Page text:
There is an ongoing debate among conservatives and libertarians about how best to resuscitate the cause of limited government. In a recent post at the Cato Institute Blog, my colleague Brink Lindsey defended another Cato colleague, Jerry Taylor, who caught some flak for criticizing conservative talk radio at National Review online. Both Brink and Jerry argue that Limbaugh, et al, undermine the case for good policy because of sloppy arguments and unappealing styles.
This is a much-needed discussion, especially since the GOP’s decade-long embrace of statist economic policy has dramatically undermined the cause of liberty.
To add my two cents to the mix, I disagree with part of their analysis. The problem is not Rush Limbaugh or any other talk show host. Talk radio, after all, existed when Republicans were riding high and promoting small government in the 1990s.
The real problem is that today’s GOP politicians are unwilling to even pretend that they believe in limited government. In such an environment, it is hardly a surprise that anti-tax and anti-spending voters decide that talk show hosts are de facto national leaders.
This does not mean that Rush Limbaugh is always right or that Sean Hannity never engages in demagoguery. But I suspect if any of us had to be live on the air three hours every day and support our families by attracting an audience, our efforts to be entertaining might result in an occasional mistake – either factually or rhetorically. Heck, when I had to be on the air for just one hour each day in the mid-1990s for the fledgling conservative television network created by the late Paul Weyrich, I’m sure I had more than my share of errors.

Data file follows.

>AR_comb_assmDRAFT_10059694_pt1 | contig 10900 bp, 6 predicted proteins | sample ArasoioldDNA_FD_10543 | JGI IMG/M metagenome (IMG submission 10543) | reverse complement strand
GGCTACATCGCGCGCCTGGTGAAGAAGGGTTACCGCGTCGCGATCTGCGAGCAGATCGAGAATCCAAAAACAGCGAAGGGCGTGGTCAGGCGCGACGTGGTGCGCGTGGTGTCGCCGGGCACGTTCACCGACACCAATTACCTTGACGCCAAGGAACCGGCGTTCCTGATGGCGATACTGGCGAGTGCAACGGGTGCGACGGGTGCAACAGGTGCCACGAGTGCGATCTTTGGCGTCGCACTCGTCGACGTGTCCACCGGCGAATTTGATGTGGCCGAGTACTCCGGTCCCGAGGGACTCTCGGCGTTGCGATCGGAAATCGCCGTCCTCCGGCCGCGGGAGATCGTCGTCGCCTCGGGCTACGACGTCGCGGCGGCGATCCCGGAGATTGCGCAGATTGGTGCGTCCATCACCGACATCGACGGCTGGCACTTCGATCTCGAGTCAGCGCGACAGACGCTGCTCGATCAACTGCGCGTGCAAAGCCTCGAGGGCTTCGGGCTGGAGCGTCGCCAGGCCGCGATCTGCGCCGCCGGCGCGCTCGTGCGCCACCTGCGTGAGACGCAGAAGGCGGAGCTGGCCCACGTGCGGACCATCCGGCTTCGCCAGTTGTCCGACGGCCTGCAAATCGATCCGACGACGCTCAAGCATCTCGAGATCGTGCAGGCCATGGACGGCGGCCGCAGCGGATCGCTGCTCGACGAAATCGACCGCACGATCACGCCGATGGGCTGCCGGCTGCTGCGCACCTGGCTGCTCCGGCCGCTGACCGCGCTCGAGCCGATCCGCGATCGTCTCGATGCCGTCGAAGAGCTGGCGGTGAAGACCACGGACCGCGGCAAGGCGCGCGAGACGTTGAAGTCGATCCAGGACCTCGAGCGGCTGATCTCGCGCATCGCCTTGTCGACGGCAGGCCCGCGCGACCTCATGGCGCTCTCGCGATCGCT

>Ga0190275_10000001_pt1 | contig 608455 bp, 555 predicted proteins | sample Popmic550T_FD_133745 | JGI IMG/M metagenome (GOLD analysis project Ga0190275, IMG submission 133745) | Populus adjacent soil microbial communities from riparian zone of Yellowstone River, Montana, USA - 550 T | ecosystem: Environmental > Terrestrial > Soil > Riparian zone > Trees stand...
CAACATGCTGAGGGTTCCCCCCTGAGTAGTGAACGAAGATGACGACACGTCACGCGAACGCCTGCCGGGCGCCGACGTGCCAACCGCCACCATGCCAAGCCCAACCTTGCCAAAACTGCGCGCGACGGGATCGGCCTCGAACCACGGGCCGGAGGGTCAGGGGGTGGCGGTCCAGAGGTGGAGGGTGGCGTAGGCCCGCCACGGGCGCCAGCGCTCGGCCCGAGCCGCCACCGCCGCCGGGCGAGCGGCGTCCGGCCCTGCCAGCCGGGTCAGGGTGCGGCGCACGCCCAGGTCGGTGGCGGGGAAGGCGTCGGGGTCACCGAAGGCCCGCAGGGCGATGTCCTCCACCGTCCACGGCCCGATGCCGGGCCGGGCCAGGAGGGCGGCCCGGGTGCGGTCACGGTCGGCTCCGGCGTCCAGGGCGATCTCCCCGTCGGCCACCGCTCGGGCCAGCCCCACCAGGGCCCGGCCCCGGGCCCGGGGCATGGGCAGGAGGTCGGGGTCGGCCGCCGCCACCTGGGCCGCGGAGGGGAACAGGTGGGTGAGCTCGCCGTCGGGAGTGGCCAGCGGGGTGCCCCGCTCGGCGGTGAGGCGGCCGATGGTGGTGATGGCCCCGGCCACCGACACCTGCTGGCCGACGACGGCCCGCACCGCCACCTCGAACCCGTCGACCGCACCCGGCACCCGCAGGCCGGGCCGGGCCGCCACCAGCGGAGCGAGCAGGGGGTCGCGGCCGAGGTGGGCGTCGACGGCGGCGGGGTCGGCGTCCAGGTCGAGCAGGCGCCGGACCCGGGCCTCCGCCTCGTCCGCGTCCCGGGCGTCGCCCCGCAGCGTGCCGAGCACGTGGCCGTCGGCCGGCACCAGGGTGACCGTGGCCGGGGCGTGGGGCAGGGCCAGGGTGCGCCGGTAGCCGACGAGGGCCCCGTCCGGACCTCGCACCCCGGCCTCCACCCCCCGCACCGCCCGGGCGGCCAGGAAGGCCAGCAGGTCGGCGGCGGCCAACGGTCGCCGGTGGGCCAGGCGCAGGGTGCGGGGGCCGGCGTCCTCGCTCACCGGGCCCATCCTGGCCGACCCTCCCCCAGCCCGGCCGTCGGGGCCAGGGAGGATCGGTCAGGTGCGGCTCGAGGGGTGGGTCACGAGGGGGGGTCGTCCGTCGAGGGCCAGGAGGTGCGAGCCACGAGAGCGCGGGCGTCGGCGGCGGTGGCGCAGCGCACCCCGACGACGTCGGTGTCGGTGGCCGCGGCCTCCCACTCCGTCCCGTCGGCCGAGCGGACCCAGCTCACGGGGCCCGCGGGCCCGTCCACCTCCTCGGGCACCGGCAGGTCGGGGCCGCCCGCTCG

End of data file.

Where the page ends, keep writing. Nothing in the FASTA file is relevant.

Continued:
This being said, I agree with Brink’s main points about conservatism being adrift. How come there were no tea parties when Bush was expanding the burden of government? Why didn’t conservative think tanks rebel when Bush increased the power of the federal government? Where were the supposedly conservative members of the House and Senate when Bush was pushing through pork-filled transportation bills, corrupt farm bills, a no-bureaucrat-left-behind education bill, and a massive entitlement expansion?
I sometimes wonder if the re-emergence of another Reagan would make a difference, but Brink and others offer compelling reasons to believe that the problems is much deeper.